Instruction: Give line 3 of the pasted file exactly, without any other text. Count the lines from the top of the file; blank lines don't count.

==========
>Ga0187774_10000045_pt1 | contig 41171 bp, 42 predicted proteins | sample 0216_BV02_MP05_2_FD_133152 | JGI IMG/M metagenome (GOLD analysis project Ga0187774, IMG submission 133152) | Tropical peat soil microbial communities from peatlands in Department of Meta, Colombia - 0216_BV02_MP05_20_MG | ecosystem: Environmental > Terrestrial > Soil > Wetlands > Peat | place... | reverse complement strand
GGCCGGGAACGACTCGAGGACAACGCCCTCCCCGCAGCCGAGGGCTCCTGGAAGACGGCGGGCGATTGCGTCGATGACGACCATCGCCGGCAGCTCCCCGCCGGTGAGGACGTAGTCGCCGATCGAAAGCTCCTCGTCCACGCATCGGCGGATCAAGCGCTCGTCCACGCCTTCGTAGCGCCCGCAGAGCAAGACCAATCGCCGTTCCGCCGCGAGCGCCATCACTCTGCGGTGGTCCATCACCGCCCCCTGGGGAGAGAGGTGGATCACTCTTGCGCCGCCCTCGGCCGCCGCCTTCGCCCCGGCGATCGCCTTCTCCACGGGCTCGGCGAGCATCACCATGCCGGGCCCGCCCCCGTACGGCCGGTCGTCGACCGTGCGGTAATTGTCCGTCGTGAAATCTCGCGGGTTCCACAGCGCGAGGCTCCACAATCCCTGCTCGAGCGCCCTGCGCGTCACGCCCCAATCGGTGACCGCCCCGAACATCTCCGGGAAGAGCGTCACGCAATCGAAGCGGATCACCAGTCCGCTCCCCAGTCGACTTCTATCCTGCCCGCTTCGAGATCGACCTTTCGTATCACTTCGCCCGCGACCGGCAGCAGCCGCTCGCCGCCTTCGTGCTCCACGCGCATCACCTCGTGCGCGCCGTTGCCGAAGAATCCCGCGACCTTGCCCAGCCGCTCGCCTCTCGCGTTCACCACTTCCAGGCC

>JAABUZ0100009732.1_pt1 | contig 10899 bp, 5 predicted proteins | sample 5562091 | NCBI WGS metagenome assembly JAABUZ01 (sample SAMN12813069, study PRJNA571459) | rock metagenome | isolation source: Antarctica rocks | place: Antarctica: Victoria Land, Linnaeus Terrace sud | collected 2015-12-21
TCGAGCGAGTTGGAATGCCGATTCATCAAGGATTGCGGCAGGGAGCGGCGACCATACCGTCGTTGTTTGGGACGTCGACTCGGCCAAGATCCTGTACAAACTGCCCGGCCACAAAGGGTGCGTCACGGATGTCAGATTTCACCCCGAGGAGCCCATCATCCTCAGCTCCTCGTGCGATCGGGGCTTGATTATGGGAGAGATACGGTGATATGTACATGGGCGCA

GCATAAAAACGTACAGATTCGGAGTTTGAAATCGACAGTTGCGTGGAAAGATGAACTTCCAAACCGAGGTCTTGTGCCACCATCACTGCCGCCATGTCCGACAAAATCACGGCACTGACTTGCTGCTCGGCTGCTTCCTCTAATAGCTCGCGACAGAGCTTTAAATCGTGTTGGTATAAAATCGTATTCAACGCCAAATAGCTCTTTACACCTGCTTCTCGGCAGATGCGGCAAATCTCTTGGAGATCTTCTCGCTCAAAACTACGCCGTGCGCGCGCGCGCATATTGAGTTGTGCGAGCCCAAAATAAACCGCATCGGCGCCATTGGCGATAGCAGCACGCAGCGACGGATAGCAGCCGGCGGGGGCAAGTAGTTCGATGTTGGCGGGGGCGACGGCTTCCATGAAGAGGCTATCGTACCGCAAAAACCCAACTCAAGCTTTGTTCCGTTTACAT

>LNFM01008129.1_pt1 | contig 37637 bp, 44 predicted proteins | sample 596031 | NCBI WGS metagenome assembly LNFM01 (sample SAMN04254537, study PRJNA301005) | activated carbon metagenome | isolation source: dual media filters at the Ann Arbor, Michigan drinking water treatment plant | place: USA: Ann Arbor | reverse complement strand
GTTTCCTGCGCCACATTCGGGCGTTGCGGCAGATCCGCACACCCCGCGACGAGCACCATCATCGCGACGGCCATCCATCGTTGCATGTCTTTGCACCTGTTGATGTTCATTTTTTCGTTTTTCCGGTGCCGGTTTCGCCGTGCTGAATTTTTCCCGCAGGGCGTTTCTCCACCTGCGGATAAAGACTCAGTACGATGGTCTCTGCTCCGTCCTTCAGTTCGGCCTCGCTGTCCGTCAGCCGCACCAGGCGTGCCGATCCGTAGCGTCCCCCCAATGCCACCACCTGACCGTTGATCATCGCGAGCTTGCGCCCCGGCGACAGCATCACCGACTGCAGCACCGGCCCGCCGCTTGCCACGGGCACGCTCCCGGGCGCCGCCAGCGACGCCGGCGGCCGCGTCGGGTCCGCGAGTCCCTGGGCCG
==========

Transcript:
>JAABUZ0100009732.1_pt1 | contig 10899 bp, 5 predicted proteins | sample 5562091 | NCBI WGS metagenome assembly JAABUZ01 (sample SAMN12813069, study PRJNA571459) | rock metagenome | isolation source: Antarctica rocks | place: Antarctica: Victoria Land, Linnaeus Terrace sud | collected 2015-12-21